Common Soldering Problems: Overheated Joint

What is an overheated joint?

Overheated Joint

An overheated joint is an issue in soldering that is faced by many. An overheated joint is identified by its distinctive bulging, being whitish and charred marks around. 

How is an overheated joint formed?

As you would expect, an overheated joint is formed by being…overheated! Usually from the soldering iron’s temperature being too high, being exposed to the soldering irons' heat for too long or possibly due to the surface having leftover oxide. 

How to prevent an overheated joint?

  • Keep your soldering iron clean. Soldering tips with residues and build ups at the tips prevent an efficient flow of heat transfer. It may also cause the user to solder at a higher temperature in order to melt the solder properly. This may result in easier burning of the joint as a higher-than-normal temperature was used. By keeping your soldering tips clean, and removing excess residue, you can easily prevent overheating the joints. Use the FS-210 Brush Tip Flux Pen to clean dirty and spotty areas on joints or pads.


  • Understand the correct temperature for your joint. With different material conducting heat differently, one needs to understand the material to prevent overheating of the joint. Lead and Lead-free solder wire also melt at different temperatures due to the difference in melting points. 


  • Look out for discoloration. Discoloration on a joint is a sign of overheating, to prevent severe damages and cost, it is imperative to constantly have an eye out for the color of the joint.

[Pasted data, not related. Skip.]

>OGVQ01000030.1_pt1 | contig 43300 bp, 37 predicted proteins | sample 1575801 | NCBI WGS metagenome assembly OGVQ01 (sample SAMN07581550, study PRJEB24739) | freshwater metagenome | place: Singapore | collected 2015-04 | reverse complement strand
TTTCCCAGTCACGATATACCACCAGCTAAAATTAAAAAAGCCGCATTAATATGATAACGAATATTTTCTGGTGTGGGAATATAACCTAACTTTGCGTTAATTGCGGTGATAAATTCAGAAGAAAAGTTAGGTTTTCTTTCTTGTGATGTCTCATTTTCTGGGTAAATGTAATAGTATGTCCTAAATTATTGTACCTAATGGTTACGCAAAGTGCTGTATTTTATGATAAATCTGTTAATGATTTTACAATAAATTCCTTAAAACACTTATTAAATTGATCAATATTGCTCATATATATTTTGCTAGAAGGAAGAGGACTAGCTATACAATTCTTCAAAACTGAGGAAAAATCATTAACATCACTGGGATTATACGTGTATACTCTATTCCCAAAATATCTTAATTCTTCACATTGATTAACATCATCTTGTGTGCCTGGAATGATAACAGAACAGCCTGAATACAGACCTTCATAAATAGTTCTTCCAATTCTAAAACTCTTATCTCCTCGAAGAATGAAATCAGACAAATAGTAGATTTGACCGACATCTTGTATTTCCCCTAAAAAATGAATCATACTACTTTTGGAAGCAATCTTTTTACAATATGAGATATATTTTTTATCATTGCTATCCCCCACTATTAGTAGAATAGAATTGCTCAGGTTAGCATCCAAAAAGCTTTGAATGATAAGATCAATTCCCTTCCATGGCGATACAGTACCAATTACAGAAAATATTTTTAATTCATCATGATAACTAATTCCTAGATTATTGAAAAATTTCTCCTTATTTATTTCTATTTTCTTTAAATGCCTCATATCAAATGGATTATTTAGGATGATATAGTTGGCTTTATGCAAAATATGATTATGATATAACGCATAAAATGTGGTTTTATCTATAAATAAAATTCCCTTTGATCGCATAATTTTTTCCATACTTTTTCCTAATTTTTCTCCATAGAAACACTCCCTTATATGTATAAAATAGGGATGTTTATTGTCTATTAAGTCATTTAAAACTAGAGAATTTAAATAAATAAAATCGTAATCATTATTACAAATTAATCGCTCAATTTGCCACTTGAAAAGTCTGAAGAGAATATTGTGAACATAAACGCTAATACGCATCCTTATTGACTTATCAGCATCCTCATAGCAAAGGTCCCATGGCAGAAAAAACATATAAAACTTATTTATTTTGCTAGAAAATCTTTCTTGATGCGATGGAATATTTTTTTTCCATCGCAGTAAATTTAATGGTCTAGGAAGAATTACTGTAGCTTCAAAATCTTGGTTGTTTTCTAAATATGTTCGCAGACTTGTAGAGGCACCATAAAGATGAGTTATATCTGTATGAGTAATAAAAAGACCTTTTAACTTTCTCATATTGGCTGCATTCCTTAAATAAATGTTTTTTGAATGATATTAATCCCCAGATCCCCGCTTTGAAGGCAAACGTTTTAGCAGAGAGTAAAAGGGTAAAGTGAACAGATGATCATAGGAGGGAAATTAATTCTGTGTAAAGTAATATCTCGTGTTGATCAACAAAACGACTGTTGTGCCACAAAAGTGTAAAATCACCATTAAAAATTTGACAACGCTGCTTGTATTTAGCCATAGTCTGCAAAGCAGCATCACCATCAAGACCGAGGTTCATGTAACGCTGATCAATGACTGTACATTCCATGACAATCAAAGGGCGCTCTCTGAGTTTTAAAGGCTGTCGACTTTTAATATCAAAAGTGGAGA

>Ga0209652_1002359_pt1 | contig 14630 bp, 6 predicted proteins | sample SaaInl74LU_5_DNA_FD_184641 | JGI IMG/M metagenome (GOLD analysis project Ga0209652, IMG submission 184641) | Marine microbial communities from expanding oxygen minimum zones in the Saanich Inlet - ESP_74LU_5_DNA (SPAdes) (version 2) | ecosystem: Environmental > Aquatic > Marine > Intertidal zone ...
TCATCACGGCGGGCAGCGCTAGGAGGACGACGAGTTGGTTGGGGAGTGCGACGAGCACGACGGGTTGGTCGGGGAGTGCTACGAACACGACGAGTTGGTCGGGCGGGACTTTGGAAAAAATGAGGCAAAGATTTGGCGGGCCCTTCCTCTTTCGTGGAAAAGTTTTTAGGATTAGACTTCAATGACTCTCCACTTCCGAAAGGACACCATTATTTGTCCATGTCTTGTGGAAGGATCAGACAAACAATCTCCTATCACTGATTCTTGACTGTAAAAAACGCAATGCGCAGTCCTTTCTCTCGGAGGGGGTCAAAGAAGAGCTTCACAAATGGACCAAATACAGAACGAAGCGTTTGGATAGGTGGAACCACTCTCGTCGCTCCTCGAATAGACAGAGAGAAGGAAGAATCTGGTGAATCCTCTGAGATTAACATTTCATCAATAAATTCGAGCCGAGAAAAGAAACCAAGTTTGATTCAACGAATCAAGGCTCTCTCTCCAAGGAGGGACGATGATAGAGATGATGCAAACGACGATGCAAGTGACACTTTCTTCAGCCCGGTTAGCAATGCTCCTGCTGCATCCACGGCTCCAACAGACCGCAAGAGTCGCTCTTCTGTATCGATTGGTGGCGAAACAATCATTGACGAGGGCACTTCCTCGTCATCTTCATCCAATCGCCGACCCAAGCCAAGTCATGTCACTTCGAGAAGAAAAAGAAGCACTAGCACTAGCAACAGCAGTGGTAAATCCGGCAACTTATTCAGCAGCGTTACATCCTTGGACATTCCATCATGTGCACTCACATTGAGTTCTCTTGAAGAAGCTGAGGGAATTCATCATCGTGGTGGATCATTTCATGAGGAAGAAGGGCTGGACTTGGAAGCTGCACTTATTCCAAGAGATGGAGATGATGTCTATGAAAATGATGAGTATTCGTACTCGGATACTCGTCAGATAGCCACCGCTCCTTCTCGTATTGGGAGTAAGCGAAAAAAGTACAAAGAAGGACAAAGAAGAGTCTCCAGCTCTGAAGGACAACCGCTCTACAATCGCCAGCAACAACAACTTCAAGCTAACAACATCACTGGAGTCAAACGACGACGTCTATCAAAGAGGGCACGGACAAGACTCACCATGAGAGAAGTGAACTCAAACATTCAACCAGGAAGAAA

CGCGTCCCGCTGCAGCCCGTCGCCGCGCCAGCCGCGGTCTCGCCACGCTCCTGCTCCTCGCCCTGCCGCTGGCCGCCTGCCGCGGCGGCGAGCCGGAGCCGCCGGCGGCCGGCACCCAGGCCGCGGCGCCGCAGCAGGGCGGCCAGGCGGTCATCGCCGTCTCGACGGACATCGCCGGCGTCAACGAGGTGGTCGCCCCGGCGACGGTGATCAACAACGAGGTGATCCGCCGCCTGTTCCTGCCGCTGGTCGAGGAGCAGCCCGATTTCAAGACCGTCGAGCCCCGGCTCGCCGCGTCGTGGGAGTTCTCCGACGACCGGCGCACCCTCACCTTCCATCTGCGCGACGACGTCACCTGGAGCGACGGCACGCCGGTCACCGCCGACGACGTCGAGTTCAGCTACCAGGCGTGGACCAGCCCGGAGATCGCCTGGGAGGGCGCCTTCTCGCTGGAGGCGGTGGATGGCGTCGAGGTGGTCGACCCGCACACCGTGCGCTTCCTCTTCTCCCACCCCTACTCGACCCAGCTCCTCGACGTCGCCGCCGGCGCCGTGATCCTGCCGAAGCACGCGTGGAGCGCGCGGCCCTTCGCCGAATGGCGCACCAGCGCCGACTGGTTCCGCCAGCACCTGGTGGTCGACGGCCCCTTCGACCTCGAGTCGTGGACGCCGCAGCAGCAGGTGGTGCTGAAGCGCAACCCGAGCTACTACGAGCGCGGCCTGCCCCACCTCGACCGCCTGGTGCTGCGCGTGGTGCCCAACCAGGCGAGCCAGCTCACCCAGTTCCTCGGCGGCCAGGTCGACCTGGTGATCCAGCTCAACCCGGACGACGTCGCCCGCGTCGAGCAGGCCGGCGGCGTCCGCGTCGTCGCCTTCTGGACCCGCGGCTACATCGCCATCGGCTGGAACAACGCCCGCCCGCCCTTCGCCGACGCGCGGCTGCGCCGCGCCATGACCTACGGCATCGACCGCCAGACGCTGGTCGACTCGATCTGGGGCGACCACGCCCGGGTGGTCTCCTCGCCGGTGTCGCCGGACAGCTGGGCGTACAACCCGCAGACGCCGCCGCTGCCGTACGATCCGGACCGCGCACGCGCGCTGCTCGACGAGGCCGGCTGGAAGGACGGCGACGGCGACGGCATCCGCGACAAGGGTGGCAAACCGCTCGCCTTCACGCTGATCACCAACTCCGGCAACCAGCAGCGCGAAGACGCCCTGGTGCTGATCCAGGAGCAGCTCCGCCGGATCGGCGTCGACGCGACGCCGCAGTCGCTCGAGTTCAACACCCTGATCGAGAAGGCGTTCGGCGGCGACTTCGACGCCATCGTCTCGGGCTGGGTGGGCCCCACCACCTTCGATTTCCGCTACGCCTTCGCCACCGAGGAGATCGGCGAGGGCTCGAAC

• Avoid holding the soldering iron to the board for too long. Keeping the soldering tip against the board for too long even after the solder has melted will cause the heat to transfer to the board and overheat the joints. 


  • Select the right tip shape and size for your joint. Tip shapes that are too big brings excess heat to the joint, while tip sizes too small will not be as efficient to heat up the joint, causing the user to hold the heated tip against the joint for a longer time. Both situations can cause the joint to overheat. 

How to fix an overheated joint?

  • Remove the burnt areas/flux. This can be done by scraping the overheated joint using the tip of a knife.
  • Alternatively, use isopropyl alcohol and brush the burnt flux off.

12 most common soldering problems (and how to fix them):

  1. Cold Joint
  2. Disturbed Joint
  3. Overheated Joint
  4. Insufficient Wetting of the Surface Mount
  5. Insufficient Wetting of the Pad
  6. Insufficient Wetting of the Pin
  7. Solder Starved
  8. Too Much Solder
  9. Untrimmed Leads
  10. Solder Bridge
  11. Lifted Pad
  12. Stray Solder
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